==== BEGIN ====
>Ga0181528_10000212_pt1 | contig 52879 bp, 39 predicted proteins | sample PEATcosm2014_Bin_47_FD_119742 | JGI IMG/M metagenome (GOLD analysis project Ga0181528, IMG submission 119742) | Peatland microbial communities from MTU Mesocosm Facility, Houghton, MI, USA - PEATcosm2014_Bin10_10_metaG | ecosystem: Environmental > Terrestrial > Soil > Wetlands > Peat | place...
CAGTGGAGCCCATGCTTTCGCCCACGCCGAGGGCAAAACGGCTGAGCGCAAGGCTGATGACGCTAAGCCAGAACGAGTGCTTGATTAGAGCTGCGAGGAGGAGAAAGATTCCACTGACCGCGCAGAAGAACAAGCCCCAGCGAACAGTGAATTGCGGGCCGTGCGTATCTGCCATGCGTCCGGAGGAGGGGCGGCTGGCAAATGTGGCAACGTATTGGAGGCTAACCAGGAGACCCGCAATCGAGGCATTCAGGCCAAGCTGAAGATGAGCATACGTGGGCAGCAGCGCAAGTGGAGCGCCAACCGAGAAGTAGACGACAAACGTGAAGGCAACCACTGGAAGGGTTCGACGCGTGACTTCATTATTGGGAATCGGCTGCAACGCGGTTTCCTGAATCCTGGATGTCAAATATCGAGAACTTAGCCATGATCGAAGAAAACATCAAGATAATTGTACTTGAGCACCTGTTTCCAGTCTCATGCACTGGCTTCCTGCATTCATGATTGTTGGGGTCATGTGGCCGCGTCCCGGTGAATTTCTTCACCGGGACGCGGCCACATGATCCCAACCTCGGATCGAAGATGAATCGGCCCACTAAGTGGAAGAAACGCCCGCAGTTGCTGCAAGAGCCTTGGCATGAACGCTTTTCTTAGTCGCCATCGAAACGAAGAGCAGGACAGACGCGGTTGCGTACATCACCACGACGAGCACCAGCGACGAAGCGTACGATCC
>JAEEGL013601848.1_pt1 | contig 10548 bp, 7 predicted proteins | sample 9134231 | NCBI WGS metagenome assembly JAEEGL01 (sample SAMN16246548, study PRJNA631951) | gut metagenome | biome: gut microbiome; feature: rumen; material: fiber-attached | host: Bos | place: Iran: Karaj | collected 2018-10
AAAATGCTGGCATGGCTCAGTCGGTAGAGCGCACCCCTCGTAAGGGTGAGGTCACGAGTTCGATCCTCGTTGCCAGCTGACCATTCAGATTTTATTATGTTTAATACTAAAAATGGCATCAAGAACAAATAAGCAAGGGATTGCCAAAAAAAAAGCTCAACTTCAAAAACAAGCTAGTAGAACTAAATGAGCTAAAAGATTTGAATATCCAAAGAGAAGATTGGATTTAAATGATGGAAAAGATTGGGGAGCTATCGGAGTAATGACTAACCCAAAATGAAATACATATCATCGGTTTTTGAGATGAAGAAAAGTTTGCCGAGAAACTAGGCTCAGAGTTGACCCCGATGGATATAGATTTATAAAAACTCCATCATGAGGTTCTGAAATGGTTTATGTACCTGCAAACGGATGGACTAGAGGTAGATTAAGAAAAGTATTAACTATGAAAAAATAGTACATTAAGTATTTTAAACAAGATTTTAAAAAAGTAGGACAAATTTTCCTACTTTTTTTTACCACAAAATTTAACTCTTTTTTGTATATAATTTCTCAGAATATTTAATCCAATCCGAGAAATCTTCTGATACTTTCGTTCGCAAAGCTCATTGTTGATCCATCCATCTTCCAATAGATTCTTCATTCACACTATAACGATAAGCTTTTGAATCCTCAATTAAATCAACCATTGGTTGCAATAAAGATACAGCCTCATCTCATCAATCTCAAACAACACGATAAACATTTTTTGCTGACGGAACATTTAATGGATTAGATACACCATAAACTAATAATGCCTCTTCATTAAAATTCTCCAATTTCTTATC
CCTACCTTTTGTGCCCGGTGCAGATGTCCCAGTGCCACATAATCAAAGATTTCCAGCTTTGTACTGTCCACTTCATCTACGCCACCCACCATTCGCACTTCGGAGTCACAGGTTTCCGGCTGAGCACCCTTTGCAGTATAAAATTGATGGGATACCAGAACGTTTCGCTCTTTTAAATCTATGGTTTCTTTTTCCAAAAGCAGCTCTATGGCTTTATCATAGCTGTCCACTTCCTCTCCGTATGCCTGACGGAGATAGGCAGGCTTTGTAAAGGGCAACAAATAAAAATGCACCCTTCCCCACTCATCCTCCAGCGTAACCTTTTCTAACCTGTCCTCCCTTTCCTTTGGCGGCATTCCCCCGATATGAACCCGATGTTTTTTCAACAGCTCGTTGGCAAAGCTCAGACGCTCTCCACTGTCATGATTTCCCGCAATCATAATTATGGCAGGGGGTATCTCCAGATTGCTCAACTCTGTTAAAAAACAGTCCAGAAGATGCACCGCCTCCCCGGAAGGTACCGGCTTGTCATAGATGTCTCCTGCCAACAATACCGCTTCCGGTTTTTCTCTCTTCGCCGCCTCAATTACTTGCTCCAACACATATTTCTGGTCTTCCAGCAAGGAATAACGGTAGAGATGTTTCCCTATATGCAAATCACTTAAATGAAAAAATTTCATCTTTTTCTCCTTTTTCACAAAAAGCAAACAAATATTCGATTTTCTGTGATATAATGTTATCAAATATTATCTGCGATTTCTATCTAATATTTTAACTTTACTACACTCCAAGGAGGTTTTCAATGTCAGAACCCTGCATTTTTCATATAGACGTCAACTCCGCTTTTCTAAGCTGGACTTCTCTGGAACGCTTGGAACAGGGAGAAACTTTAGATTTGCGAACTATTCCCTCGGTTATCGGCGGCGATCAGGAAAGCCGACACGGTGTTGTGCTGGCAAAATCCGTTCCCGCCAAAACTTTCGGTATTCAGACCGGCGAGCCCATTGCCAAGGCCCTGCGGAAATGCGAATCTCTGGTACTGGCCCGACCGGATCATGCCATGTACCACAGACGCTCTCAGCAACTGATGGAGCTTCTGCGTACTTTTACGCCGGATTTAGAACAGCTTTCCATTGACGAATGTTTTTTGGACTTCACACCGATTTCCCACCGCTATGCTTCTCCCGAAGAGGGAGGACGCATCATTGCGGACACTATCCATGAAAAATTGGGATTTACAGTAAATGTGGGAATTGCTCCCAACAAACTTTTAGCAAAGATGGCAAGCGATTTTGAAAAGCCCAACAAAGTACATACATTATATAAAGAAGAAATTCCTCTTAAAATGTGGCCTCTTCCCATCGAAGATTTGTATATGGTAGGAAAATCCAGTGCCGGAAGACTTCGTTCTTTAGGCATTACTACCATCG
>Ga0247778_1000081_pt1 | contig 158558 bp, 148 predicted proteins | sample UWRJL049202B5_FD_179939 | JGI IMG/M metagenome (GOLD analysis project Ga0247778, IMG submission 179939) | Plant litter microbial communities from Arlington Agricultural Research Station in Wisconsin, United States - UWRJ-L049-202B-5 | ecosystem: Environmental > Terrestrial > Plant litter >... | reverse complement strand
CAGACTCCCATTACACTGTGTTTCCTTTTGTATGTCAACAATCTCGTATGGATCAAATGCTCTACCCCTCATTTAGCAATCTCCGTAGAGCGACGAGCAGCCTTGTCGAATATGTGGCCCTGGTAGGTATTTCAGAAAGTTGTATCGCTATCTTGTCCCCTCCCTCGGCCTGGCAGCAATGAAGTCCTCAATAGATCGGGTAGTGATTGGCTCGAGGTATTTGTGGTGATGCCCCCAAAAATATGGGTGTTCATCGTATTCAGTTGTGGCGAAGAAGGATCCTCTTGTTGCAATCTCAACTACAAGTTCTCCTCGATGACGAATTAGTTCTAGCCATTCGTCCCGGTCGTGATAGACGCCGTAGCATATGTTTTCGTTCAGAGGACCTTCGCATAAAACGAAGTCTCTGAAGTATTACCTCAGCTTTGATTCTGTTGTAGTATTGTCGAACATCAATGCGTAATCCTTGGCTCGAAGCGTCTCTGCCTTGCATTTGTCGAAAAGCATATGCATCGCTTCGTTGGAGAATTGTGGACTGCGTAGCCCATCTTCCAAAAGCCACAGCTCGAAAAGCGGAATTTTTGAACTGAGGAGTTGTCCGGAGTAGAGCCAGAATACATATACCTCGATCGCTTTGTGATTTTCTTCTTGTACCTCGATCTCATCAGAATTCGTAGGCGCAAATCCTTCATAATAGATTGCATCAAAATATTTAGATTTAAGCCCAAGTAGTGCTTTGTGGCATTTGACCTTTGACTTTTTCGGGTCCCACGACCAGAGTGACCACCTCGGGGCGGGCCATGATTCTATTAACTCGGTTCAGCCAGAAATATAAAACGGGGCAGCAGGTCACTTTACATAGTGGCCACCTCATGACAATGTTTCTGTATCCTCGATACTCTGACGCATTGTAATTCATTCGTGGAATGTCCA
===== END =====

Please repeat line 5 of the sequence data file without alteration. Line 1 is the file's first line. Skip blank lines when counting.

CCTACCTTTTGTGCCCGGTGCAGATGTCCCAGTGCCACATAATCAAAGATTTCCAGCTTTGTACTGTCCACTTCATCTACGCCACCCACCATTCGCACTTCGGAGTCACAGGTTTCCGGCTGAGCACCCTTTGCAGTATAAAATTGATGGGATACCAGAACGTTTCGCTCTTTTAAATCTATGGTTTCTTTTTCCAAAAGCAGCTCTATGGCTTTATCATAGCTGTCCACTTCCTCTCCGTATGCCTGACGGAGATAGGCAGGCTTTGTAAAGGGCAACAAATAAAAATGCACCCTTCCCCACTCATCCTCCAGCGTAACCTTTTCTAACCTGTCCTCCCTTTCCTTTGGCGGCATTCCCCCGATATGAACCCGATGTTTTTTCAACAGCTCGTTGGCAAAGCTCAGACGCTCTCCACTGTCATGATTTCCCGCAATCATAATTATGGCAGGGGGTATCTCCAGATTGCTCAACTCTGTTAAAAAACAGTCCAGAAGATGCACCGCCTCCCCGGAAGGTACCGGCTTGTCATAGATGTCTCCTGCCAACAATACCGCTTCCGGTTTTTCTCTCTTCGCCGCCTCAATTACTTGCTCCAACACATATTTCTGGTCTTCCAGCAAGGAATAACGGTAGAGATGTTTCCCTATATGCAAATCACTTAAATGAAAAAATTTCATCTTTTTCTCCTTTTTCACAAAAAGCAAACAAATATTCGATTTTCTGTGATATAATGTTATCAAATATTATCTGCGATTTCTATCTAATATTTTAACTTTACTACACTCCAAGGAGGTTTTCAATGTCAGAACCCTGCATTTTTCATATAGACGTCAACTCCGCTTTTCTAAGCTGGACTTCTCTGGAACGCTTGGAACAGGGAGAAACTTTAGATTTGCGAACTATTCCCTCGGTTATCGGCGGCGATCAGGAAAGCCGACACGGTGTTGTGCTGGCAAAATCCGTTCCCGCCAAAACTTTCGGTATTCAGACCGGCGAGCCCATTGCCAAGGCCCTGCGGAAATGCGAATCTCTGGTACTGGCCCGACCGGATCATGCCATGTACCACAGACGCTCTCAGCAACTGATGGAGCTTCTGCGTACTTTTACGCCGGATTTAGAACAGCTTTCCATTGACGAATGTTTTTTGGACTTCACACCGATTTCCCACCGCTATGCTTCTCCCGAAGAGGGAGGACGCATCATTGCGGACACTATCCATGAAAAATTGGGATTTACAGTAAATGTGGGAATTGCTCCCAACAAACTTTTAGCAAAGATGGCAAGCGATTTTGAAAAGCCCAACAAAGTACATACATTATATAAAGAAGAAATTCCTCTTAAAATGTGGCCTCTTCCCATCGAAGATTTGTATATGGTAGGAAAATCCAGTGCCGGAAGACTTCGTTCTTTAGGCATTACTACCATCG